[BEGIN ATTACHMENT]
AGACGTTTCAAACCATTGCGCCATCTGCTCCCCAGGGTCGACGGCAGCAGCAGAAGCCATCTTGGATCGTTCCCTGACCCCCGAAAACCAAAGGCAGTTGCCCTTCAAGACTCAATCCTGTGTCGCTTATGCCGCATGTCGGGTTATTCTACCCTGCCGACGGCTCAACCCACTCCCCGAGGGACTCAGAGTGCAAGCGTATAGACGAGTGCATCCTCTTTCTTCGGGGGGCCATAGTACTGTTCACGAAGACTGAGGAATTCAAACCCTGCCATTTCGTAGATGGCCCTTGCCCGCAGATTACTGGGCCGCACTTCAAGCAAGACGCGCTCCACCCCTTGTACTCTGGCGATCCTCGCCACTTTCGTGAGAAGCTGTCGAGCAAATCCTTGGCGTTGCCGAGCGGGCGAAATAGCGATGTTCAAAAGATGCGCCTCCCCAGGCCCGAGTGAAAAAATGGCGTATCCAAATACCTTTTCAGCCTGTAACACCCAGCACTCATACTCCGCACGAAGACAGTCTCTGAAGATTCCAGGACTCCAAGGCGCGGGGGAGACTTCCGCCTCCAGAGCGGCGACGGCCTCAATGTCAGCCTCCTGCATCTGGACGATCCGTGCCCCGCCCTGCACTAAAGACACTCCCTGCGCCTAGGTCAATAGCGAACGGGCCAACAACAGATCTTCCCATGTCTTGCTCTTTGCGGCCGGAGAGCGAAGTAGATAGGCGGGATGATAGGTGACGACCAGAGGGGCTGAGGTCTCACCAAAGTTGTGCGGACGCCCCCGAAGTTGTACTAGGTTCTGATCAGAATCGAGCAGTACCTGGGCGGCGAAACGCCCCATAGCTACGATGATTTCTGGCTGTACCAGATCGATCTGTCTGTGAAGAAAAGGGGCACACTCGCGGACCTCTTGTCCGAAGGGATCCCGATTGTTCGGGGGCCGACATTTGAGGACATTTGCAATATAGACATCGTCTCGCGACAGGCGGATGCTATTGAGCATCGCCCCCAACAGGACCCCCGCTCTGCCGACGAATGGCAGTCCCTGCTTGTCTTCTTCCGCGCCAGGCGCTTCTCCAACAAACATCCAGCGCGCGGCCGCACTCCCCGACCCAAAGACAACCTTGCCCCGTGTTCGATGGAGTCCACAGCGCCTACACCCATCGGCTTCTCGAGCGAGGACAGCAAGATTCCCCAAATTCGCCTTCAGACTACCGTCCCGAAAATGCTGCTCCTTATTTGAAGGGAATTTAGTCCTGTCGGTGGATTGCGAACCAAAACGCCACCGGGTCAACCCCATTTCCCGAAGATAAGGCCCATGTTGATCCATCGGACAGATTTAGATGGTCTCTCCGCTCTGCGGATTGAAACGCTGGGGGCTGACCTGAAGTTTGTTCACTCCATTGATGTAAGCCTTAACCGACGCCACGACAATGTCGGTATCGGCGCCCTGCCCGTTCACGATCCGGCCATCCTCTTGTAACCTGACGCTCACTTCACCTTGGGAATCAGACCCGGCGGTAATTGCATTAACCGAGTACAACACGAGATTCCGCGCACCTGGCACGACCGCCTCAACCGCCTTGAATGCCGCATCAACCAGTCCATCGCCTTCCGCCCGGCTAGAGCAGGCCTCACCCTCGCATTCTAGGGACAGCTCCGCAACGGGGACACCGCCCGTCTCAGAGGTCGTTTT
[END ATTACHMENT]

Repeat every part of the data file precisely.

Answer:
AGACGTTTCAAACCATTGCGCCATCTGCTCCCCAGGGTCGACGGCAGCAGCAGAAGCCATCTTGGATCGTTCCCTGACCCCCGAAAACCAAAGGCAGTTGCCCTTCAAGACTCAATCCTGTGTCGCTTATGCCGCATGTCGGGTTATTCTACCCTGCCGACGGCTCAACCCACTCCCCGAGGGACTCAGAGTGCAAGCGTATAGACGAGTGCATCCTCTTTCTTCGGGGGGCCATAGTACTGTTCACGAAGACTGAGGAATTCAAACCCTGCCATTTCGTAGATGGCCCTTGCCCGCAGATTACTGGGCCGCACTTCAAGCAAGACGCGCTCCACCCCTTGTACTCTGGCGATCCTCGCCACTTTCGTGAGAAGCTGTCGAGCAAATCCTTGGCGTTGCCGAGCGGGCGAAATAGCGATGTTCAAAAGATGCGCCTCCCCAGGCCCGAGTGAAAAAATGGCGTATCCAAATACCTTTTCAGCCTGTAACACCCAGCACTCATACTCCGCACGAAGACAGTCTCTGAAGATTCCAGGACTCCAAGGCGCGGGGGAGACTTCCGCCTCCAGAGCGGCGACGGCCTCAATGTCAGCCTCCTGCATCTGGACGATCCGTGCCCCGCCCTGCACTAAAGACACTCCCTGCGCCTAGGTCAATAGCGAACGGGCCAACAACAGATCTTCCCATGTCTTGCTCTTTGCGGCCGGAGAGCGAAGTAGATAGGCGGGATGATAGGTGACGACCAGAGGGGCTGAGGTCTCACCAAAGTTGTGCGGACGCCCCCGAAGTTGTACTAGGTTCTGATCAGAATCGAGCAGTACCTGGGCGGCGAAACGCCCCATAGCTACGATGATTTCTGGCTGTACCAGATCGATCTGTCTGTGAAGAAAAGGGGCACACTCGCGGACCTCTTGTCCGAAGGGATCCCGATTGTTCGGGGGCCGACATTTGAGGACATTTGCAATATAGACATCGTCTCGCGACAGGCGGATGCTATTGAGCATCGCCCCCAACAGGACCCCCGCTCTGCCGACGAATGGCAGTCCCTGCTTGTCTTCTTCCGCGCCAGGCGCTTCTCCAACAAACATCCAGCGCGCGGCCGCACTCCCCGACCCAAAGACAACCTTGCCCCGTGTTCGATGGAGTCCACAGCGCCTACACCCATCGGCTTCTCGAGCGAGGACAGCAAGATTCCCCAAATTCGCCTTCAGACTACCGTCCCGAAAATGCTGCTCCTTATTTGAAGGGAATTTAGTCCTGTCGGTGGATTGCGAACCAAAACGCCACCGGGTCAACCCCATTTCCCGAAGATAAGGCCCATGTTGATCCATCGGACAGATTTAGATGGTCTCTCCGCTCTGCGGATTGAAACGCTGGGGGCTGACCTGAAGTTTGTTCACTCCATTGATGTAAGCCTTAACCGACGCCACGACAATGTCGGTATCGGCGCCCTGCCCGTTCACGATCCGGCCATCCTCTTGTAACCTGACGCTCACTTCACCTTGGGAATCAGACCCGGCGGTAATTGCATTAACCGAGTACAACACGAGATTCCGCGCACCTGGCACGACCGCCTCAACCGCCTTGAATGCCGCATCAACCAGTCCATCGCCTTCCGCCCGGCTAGAGCAGGCCTCACCCTCGCATTCTAGGGACAGCTCCGCAACGGGGACACCGCCCGTCTCAGAGGTCGTTTT